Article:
The Cybersecurity Coalition, in partnership with the Alliance for Digital Innovation (ADI), submitted comments to the Department of Defense (DOD), General Services Administration (GSA), and National Aeronautics and Space Administration’s (NASA) proposed rules – Case 2021-017 and Case 2021-019 – to update the Federal Acquisition Regulations (FAR). The proposed rules aimed to implement requirements included in Executive Order (E.O.) 14028 On Improving the Nations Cybersecurity.

Case 2021-017 amends the FAR to implement EO provisions related to cybersecurity incident reporting, information sharing, and policies for federal contractors. In our comments, we urged the government to take a separate approach with federal contractors and industry than it takes with federal agencies. Whereas federal agencies face few consequences if they do not meet Federal Information Security Modernization Act (FISMA) requirements, federal contractors and industry can face criminal prosecution if they violate the FAR. Beyond this critique, our comments highlighted the following key concerns:  

  • Software Bills of Materials (SBOMs)In the proposed rule, the government requires federal contractors to develop and maintain SBOMs for software used in the performance of a contract. However, SBOMs, especially those for cloud products and legacy products, are not yet commonplace and require further standardization. Accordingly, we urge the government not to require SBOMs for cloud products. For SBOMs the government does collect, we advocate for technical and legal protections to prevent access to commercial trade secrets.
  • Access to Contractor Information and Information SystemsIn the proposed rule, the government requires federal contractors to provide CISA, the FBI, and other select federal agencies with “full access” to all systems used in the performance of the contract. However, “full access” has a vague definition in the rule, enabling the government to access systems belonging to the contractor’s non-federal clients or to the contractor itself. We believe that this degree of access is unprecedented and unreasonable and urge the government to remove the provision. Short of that, we urge the government to create safeguards for this process, such as creating an escalations process, establishing specific triggers for when access is permitted, creating an appeals mechanism for federal contractors, limiting data collection, and protecting collected data.
  • “Full Access” Compliance Operating in a Foreign Country We express our concern that thefull access” provision would violate foreign laws, such as the European Union’s General Data Protection regulation (GDPR). Therefore, we recommended that the government specify it can only collect information from systems physically located in the United States. Furthermore, we urge the government to prohibit the collection of personally identifiable information (PII) or other types of sensitive information.
  • Security Incident Reporting HarmonizationIn the proposed rule, the government creates an eight-hour reporting timeline triggered by the discovery of a security incident -- i.e., indication that an incident may have occurred. We argue that this would increase the compliance burden for federal contractors and increase the number of false positive reports. Instead, we urge the government to require federal contractors to report a cybersecurity incident within “24 hours of the determination that an incident has occurred” and to “update the submission when material changes occur” until remediation activities are completed. We also broadly encourage the Government to harmonize its cybersecurity incident reporting requirements across its regulations, guidelines, and policies.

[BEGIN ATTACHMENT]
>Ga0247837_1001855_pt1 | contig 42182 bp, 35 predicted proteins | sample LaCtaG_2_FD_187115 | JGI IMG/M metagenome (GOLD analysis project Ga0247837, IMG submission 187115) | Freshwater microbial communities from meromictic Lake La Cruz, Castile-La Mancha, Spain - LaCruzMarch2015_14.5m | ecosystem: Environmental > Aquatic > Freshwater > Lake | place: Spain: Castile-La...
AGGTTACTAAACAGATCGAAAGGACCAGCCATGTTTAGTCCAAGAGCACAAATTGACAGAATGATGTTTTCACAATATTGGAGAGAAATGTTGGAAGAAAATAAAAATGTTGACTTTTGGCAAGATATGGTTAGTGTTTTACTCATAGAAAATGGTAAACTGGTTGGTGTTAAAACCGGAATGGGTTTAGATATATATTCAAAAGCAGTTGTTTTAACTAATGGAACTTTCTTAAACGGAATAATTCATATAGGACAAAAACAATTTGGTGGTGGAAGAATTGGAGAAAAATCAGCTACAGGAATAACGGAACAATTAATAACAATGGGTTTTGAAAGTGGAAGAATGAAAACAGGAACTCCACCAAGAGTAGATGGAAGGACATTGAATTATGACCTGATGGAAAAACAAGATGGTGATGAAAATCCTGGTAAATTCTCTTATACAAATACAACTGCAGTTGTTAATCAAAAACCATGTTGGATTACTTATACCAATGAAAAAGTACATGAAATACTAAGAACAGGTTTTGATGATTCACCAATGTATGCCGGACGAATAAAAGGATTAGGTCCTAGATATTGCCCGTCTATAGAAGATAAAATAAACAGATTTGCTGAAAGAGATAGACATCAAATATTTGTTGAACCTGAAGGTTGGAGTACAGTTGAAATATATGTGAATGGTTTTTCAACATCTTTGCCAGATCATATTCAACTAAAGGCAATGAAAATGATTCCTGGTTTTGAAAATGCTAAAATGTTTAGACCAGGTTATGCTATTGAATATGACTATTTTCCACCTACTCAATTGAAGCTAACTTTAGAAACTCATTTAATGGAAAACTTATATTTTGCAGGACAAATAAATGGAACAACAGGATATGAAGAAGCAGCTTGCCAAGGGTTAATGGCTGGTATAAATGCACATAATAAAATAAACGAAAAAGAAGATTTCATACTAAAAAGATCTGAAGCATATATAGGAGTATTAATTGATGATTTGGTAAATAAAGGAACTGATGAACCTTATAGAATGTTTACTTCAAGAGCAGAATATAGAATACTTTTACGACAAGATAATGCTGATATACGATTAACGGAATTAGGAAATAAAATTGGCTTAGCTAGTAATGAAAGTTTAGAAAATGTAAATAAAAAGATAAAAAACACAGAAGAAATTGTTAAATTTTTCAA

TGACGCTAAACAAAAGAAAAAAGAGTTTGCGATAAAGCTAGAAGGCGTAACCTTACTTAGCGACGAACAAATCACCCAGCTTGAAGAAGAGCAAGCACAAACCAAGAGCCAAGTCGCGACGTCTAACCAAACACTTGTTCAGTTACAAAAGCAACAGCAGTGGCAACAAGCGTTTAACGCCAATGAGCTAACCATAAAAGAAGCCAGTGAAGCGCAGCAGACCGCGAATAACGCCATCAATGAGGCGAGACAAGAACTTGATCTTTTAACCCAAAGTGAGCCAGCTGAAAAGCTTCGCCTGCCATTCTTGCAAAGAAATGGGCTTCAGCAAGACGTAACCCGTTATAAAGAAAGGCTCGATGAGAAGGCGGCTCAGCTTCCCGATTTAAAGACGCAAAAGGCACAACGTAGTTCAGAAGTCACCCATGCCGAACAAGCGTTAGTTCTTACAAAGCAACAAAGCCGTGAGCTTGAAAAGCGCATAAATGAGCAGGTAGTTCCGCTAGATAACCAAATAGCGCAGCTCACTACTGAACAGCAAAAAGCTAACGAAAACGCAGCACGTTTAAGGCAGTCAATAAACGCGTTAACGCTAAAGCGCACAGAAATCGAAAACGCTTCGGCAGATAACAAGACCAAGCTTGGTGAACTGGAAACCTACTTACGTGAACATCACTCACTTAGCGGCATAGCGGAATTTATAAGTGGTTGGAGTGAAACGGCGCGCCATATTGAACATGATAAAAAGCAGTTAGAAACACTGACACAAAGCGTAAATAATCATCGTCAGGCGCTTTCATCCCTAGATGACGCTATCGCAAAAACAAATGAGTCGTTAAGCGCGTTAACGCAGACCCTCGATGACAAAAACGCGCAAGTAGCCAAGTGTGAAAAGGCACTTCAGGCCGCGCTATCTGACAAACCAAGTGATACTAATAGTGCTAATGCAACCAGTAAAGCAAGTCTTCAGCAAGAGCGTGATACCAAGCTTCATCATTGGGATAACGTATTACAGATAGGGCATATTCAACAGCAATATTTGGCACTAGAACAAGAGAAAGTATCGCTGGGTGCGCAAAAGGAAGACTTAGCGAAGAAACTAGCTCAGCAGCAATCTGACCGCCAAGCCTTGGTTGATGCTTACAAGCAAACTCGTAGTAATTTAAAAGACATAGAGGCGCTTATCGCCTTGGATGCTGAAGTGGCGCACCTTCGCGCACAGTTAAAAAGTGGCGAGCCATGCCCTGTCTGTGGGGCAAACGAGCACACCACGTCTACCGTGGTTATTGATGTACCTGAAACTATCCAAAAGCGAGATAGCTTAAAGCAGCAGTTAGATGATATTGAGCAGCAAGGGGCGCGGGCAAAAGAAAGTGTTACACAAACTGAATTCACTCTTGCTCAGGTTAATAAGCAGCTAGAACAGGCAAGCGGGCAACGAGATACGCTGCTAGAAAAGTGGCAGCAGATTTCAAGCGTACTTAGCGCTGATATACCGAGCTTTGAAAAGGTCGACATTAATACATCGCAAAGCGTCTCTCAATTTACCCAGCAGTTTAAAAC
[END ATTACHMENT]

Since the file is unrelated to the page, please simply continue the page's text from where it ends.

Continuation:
Case 2021-019 amends the FAR to implement EO provisions standardizing cybersecurity contractual requirements across federal agencies for unclassified Federal Information Systems. Our comments on Case 2021-019 raised the following key concerns:

  • Access to Contractor SystemsWe highlighted similar concerns as in Case 2021-017.
  • Use of Government-Related Data – In the proposed rule, the government prohibits federal contractors from using “government-related data” without expressed consent from the contracting officer. This provision would effectively prevent cloud service providers (CSPs) from using this data to analyze and improve their underlying technology. We argue that the government should rescope the definition of “government-related data” so that CSPs can continue improving the security of their products.
  • Indemnification ClausesIn the proposed rule, the government indemnifies its officers, agents, and employees against certain liabilities arising out of the contract. We argue that this is a significant change from the status quo and that it would hold contractors liable even if they are operating within the terms of the contract. We encourage the government to remove the indemnification clauses and instead rely on existing protections in the False Claims Act and existing parts of the FAR.
  • Data Localization – The proposed rule requires cloud computing services to store government data on U.S.-based servicers in order to meet FIPS Publication 199 high impact requirements. We argue that this provision goes against the Office of Management and Budget’s (OMB) draft FedRAMP Guidance, which says “FedRAMP should not incentivize or require commercial cloud providers to create separate, dedicated infrastructure for Federal use.” We urge the government to eliminate this provision as well as any references to data localization.

Luke O'Grady

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